Different combinations of line supervision and testing are used depending on line routing. Three cases are presented for the two primary segments of alarm data transmission, which are from sensor to DGP and from DGP to DGP or CPU. These three cases are: an alarm line remaining within the security area of the asset being protected, an alarm line going through a lower security area, and an alarm line going through an unsecured area.

Alarm line assurance. A regularly applied test and maintenance program ensures an effective, operable system. Two levels of testing provide a cost-effective program--a simple, operability test and a comprehensive effectiveness test.

Operability testing provides a basic measure of integrity on a frequent basis. Operability testing ensures that opening a door will produce an alarm. Effectiveness testing ensures integrity under all conditions of expected operation and is performed on a random basis.

Effectiveness testing ensures that opening a door more than 1 inch produces an alarm. Each type of testing is conducted under both secure and access modes of operation.

Testing specified in Exhibit 2 applies to operability testing to ensure that the correct alarm data is communicated over the data communications lines from the intrusion sensor to the alarm display.

For the data communications line between an intrusion sensor and a DGP, manual testing should be performed by actual intrusion into the alarmed area. Alarms caused by the opening and closing of areas by operating personnel in the normal performance of their activities are acceptable tests.

For data communications lines between DGPs or CPUs, automatic testing should be performed through polling of each DGP and any alternative computers that may be used by the master alarm computer. The normal process of interrogation and response, which is an integral part of most communications protocols, provides acceptable testing.

To ensure that natural failures or degradation have not impaired alarm communications, automatic data line tests should be performed at least hourly.

Options are provided for frequency of testing, based on class of line supervision and implementation of self-test features in intrusion sensors. Where self-test features are used to reduce frequency of manual testing, the self-test simulation of alarms should be initiated by the master alarm computer and conducted hourly. Self-test options are available for several high-end models of intrusion sensors.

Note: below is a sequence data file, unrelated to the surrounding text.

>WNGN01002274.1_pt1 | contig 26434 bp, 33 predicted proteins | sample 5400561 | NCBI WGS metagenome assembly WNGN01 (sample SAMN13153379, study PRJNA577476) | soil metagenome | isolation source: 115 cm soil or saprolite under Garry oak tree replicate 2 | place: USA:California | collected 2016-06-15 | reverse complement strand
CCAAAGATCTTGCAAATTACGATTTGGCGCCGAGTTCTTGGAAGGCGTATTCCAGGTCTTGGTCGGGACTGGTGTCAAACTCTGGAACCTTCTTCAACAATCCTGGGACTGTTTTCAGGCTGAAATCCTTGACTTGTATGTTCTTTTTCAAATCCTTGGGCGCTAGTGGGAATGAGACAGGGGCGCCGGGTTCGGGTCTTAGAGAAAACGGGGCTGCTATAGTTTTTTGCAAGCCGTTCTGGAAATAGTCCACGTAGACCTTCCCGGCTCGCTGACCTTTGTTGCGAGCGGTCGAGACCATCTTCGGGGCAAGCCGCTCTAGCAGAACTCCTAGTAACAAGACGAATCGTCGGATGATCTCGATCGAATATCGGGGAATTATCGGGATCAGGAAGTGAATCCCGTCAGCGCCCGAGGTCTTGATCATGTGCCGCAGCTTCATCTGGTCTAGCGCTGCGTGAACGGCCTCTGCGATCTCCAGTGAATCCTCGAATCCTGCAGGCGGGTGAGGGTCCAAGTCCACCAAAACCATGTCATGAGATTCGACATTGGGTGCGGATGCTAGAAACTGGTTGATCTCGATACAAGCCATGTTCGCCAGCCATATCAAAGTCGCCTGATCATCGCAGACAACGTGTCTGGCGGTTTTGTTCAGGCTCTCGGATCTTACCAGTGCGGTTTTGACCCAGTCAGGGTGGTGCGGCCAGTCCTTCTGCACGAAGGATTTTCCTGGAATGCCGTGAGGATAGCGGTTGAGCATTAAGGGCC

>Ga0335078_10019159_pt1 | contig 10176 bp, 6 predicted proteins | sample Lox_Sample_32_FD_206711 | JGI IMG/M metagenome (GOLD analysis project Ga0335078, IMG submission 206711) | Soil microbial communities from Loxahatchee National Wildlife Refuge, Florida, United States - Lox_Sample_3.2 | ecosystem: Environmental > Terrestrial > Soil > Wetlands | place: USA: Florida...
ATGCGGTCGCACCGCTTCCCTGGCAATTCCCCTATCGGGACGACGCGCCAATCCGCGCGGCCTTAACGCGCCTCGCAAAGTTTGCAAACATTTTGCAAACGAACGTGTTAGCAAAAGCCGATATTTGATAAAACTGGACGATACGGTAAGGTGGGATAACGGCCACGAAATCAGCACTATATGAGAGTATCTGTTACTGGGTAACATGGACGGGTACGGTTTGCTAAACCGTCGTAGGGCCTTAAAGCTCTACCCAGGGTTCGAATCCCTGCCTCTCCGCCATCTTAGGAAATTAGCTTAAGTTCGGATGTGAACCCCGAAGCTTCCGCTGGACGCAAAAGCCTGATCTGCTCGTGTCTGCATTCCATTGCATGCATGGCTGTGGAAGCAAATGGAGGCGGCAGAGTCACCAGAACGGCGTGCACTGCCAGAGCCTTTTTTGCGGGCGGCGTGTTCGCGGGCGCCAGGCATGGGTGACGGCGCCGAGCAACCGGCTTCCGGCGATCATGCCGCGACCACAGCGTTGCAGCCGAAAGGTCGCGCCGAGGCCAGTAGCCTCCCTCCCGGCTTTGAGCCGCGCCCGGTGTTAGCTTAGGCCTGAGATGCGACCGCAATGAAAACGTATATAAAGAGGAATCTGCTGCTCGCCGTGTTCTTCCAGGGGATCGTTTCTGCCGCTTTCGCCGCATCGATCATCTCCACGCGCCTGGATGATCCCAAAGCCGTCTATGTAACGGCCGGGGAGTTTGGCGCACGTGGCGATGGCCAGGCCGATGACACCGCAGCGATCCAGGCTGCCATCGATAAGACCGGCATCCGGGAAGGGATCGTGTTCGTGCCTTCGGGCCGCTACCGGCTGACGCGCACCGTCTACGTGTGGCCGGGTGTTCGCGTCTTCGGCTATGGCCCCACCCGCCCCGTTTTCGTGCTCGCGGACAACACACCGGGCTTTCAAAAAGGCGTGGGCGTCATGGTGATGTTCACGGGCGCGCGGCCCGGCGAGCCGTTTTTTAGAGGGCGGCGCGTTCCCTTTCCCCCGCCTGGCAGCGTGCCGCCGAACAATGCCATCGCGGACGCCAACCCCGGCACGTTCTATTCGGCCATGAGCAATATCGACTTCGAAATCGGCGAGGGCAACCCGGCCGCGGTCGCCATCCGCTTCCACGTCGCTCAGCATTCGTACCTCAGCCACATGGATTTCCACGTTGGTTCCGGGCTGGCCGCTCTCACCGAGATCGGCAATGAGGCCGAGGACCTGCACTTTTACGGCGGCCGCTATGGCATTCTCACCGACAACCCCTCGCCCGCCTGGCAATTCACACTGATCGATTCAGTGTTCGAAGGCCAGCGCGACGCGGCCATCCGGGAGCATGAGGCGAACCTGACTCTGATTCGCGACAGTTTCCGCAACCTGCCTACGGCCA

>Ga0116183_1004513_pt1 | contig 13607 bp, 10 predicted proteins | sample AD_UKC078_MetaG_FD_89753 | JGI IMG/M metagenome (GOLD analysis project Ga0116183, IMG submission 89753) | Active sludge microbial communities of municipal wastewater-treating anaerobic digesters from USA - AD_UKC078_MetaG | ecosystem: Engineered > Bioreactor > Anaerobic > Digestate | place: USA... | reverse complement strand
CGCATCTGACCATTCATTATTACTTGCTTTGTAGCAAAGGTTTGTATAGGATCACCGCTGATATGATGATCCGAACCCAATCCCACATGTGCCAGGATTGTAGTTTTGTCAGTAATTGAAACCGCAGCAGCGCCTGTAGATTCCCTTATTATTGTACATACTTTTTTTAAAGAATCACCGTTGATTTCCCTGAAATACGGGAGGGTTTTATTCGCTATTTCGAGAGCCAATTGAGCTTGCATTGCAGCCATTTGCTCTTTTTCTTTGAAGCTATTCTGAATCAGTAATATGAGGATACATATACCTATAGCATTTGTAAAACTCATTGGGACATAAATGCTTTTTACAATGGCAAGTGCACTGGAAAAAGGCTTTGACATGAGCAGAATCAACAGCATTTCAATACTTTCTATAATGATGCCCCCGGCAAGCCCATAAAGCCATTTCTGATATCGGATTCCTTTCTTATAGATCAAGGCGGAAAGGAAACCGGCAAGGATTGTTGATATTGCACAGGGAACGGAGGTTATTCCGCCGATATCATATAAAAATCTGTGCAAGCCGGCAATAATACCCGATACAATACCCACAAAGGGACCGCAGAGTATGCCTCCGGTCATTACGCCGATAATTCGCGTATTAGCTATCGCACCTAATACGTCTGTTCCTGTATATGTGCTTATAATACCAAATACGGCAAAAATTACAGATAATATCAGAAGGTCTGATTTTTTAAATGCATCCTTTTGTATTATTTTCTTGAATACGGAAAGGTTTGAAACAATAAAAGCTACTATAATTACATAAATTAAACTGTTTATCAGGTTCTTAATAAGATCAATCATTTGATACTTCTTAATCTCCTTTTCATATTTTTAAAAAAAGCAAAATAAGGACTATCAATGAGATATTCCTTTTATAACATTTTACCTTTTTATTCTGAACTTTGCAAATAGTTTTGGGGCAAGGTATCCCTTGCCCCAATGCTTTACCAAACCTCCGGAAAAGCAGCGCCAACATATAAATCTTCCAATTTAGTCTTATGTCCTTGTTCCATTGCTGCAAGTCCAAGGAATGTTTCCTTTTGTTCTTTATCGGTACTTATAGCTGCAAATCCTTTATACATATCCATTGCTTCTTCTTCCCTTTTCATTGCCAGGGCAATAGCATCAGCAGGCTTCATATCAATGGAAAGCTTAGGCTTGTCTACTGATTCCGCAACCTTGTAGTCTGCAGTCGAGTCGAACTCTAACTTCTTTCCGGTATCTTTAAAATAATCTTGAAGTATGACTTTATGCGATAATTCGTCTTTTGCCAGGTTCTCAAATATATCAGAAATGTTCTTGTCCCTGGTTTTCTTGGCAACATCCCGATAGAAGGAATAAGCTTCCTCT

Detailed functional requirements should be tested through effectiveness tests after each inoperative state, after repairs, and annually. An inoperative state for an alarm system or component exists when the power is disconnected to perform maintenance, when both primary and backup power sources fail, or when power is applied and one or more components fail.

Placing a properly operating alarm system in the access mode would not constitute an inoperative state unless accompanied or followed by any of these three conditions. The transient disconnection of power to a transmitter unit of a transmitter and receiver pair to test detection capability of the receiver, as done in self-testing of bistatic microwave sensors, does not constitute an inoperative state.

Alarm annunciation. Line supervision alarms should be annunciated in all alarm stations indicating the type and location of the alarm source. For protective force response, a line supervision alarm should be treated the same as an intrusion alarm for the area protected.

Loss of alarm reporting capability from a DGP should be detected, annunciated, and treated as intrusion alarms for each sensor connected to the DGP. In the event of disabled data lines between intrusion sensors and DGPs, compensatory measures should be provided to ensure continuous intrusion detection and assessment of protected areas.

Compensatory measures should be implemented at the time of alarm response and maintained until the data line and DGP have been repaired and revalidated with effectiveness testing. Corrective maintenance should be initiated within 72 hours of failure.

All alarm systems may be compromised, but protective measures, such as line supervision, can increase the chances that a breach of system integrity is detected before security problems arise.

Ronald J. Sentell is principal engineer with Westinghouse Hanford Company in Germantown, MD. He is vice chairman of the ASIS Standing Committee on Security Architecture and Engineering.
COPYRIGHT 1992 American Society for Industrial Security
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Copyright 1992 Gale, Cengage Learning. All rights reserved.

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Title Annotation:importance of data transmission in security measures
Author:Sentell, Ronald J.
Publication:Security Management
Date:Nov 1, 1992